In the age of AI disinformation, people remain the biggest challenge

A hot potato: One of the many fears surrounding generative AI is its ability to create disinformation that is then spread online. But while companies and organizations are working against this worsening phenomenon, it seems the biggest challenge they face is the people who refuse to believe something is fake.

Artificial intelligence has been used to create disinformation for years, but the new wave of generative AI has brought advancements few could have imagined. Convincing images, videos, and audio clips can all be created and used to influence or reinforce the public’s opinions.

Part of the problem is that many people distrust those institutions that can confirm something is fake. One only has to look at social media to see all the accusations of nefarious influences at work, along with the line “Of course they want you to believe it’s not real.” The situation isn’t helped by many users being unable to spot these fakes.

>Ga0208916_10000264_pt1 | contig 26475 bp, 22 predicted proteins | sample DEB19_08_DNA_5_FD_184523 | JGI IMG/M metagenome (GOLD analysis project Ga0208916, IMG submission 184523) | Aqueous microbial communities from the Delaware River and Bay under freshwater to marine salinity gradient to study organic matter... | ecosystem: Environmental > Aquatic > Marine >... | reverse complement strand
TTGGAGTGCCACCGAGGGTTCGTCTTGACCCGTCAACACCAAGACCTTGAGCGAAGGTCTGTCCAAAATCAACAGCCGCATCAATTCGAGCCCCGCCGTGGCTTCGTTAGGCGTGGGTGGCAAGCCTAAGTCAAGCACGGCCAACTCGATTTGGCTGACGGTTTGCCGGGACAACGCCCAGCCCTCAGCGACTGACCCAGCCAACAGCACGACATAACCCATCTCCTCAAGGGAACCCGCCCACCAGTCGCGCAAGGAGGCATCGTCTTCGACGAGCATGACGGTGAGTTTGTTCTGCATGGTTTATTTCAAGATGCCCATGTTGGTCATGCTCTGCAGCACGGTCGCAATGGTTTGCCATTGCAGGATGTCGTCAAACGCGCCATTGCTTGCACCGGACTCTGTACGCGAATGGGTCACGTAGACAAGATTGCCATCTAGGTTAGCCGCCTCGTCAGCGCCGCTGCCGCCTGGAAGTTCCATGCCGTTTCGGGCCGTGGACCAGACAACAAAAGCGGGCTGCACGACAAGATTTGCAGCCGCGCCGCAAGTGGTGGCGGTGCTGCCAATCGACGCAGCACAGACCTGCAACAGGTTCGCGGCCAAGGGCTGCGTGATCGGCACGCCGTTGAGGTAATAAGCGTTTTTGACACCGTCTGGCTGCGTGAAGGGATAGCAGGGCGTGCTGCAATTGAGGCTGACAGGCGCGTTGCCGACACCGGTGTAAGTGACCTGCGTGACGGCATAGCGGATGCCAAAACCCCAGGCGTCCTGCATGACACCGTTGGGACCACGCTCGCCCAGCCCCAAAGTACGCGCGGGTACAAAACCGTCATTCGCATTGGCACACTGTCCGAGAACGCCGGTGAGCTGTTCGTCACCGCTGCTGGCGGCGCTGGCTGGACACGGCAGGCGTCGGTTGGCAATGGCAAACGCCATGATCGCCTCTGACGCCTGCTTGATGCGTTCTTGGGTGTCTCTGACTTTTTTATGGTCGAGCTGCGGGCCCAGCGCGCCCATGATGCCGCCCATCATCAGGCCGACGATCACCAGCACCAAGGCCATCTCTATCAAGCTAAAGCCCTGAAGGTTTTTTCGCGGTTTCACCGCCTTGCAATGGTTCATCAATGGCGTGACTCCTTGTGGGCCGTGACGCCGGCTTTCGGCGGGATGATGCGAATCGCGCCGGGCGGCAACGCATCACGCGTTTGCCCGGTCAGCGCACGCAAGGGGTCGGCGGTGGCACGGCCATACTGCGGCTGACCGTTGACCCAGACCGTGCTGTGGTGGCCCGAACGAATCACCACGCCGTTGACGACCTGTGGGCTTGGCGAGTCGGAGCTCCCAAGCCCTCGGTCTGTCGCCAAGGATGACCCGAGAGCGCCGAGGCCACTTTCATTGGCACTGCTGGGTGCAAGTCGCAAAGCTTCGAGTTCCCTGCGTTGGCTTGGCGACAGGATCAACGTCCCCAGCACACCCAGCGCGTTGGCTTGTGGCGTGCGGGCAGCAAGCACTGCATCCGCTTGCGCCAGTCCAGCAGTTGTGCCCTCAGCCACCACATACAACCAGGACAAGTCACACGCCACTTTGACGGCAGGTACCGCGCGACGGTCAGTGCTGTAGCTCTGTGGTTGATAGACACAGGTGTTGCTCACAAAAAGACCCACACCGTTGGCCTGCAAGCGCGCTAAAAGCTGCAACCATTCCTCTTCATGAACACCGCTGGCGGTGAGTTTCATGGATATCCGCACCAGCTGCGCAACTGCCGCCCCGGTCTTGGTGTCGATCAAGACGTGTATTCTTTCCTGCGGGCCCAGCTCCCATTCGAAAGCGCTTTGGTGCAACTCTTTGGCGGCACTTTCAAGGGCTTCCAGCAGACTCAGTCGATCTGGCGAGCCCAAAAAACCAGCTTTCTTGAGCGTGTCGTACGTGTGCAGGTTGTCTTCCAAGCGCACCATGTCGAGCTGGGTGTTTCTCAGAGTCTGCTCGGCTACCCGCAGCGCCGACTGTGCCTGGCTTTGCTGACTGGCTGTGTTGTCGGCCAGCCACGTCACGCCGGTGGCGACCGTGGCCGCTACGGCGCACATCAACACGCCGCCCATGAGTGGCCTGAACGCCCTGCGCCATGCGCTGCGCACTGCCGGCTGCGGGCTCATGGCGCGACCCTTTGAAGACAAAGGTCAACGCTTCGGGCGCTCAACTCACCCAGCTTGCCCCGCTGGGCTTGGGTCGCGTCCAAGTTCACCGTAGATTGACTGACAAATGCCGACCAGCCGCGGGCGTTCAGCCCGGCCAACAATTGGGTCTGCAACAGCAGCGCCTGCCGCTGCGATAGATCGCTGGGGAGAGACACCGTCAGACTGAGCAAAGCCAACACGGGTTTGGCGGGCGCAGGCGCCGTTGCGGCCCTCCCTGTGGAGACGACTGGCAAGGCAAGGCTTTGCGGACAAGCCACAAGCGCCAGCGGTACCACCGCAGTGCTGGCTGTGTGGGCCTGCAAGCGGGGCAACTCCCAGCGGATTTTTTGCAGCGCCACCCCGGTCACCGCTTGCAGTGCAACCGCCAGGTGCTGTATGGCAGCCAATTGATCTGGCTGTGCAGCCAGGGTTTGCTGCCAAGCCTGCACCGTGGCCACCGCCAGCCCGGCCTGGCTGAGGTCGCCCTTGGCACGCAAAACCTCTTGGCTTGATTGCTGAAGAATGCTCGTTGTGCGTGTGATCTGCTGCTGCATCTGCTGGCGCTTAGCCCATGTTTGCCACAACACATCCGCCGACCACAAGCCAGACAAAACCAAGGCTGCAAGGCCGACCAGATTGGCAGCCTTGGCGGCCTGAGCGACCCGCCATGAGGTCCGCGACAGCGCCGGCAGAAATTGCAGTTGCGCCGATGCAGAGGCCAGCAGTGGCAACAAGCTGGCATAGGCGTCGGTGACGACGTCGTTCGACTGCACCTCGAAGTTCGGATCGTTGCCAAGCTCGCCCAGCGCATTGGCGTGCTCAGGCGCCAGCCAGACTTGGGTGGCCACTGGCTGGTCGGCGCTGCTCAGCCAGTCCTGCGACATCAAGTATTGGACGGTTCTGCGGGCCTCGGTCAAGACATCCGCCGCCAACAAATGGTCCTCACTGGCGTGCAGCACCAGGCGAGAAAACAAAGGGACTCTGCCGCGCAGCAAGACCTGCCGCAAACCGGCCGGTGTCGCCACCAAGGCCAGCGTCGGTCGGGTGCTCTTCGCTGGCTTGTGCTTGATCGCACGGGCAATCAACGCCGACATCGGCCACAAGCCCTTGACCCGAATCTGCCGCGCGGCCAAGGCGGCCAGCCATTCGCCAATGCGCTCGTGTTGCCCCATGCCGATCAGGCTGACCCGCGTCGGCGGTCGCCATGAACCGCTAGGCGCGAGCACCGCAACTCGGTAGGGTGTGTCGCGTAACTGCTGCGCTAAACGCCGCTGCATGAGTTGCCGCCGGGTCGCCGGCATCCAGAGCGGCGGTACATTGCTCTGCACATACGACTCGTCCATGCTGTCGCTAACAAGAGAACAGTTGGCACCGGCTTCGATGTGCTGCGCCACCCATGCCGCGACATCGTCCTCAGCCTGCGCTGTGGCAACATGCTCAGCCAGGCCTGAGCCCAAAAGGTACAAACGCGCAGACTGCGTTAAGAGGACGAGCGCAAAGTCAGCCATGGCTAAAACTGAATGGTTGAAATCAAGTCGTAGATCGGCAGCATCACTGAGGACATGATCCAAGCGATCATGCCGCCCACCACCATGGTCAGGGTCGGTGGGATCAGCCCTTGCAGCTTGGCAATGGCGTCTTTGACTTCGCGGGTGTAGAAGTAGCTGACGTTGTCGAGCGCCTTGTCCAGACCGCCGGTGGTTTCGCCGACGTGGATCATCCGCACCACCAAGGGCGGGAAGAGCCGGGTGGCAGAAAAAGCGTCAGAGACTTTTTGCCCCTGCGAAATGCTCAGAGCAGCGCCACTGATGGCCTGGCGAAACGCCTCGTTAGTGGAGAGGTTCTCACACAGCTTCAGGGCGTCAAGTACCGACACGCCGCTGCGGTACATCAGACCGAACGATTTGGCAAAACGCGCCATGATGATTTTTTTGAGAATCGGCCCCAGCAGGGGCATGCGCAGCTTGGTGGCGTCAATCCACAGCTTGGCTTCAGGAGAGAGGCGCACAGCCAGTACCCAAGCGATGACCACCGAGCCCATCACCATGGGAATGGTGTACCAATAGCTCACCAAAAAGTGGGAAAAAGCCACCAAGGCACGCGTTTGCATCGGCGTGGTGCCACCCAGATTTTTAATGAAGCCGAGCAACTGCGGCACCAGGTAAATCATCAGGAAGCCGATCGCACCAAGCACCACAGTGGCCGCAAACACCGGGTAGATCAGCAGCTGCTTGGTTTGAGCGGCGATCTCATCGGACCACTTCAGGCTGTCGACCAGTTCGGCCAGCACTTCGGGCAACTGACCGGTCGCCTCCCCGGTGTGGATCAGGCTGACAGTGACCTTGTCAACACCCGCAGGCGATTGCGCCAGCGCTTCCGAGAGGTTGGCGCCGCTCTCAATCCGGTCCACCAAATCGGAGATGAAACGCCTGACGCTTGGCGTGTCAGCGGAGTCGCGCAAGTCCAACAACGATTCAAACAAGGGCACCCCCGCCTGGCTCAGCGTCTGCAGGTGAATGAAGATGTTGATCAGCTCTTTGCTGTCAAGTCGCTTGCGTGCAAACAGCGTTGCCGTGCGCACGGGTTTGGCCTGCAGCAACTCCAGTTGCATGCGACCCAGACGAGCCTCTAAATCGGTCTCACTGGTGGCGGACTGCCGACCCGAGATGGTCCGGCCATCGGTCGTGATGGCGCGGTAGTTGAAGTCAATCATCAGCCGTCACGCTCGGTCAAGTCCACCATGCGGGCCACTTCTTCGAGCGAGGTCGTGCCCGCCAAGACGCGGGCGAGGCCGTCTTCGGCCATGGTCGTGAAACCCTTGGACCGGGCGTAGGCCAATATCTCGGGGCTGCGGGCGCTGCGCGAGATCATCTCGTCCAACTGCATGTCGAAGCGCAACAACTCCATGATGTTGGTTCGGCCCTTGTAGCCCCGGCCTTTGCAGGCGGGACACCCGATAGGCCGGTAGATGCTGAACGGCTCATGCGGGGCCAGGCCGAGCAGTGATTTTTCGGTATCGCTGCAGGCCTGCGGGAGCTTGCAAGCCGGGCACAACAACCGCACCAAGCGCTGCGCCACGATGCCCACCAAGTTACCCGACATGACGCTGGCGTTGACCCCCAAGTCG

Hany Farid, an expert in deepfake analysis and a professor at the University of California, Berkeley, told Bloomberg, “Social media and human beings have made it so that even when we come in, fact check and say, ‘nope, this is fake,’ people say, ‘I don’t care what you say, this conforms to my worldview.'”

“Why are we living in that world where reality seems to be so hard to grip?” he said. “It’s because our politicians, our media outlets and the internet have stoked distrust.”

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One of the biggest concerns over misinformation created by generative AI is anything related to next year’s election. Microsoft warned last month that Chinese operatives have been using the technology for this purpose, creating images and other content focusing on politically divisive topics, including gun violence and denigrating US political figures and symbols.

The spread of this sort of election misinformation in the US has been minimal so far, but expect to see it increase. It’s especially bad on X/Twitter, which the EU says is the worst platform for disinformation; a designation that came just as X disabled a feature that allows users to report misinformation related to elections.

Ultimately, people are usually the biggest obstacle when it comes to fighting AI-generated misinformation. Many share this content because they simply don’t know it’s fake, and with video and images becoming increasingly realistic, it can be hard to convince them otherwise.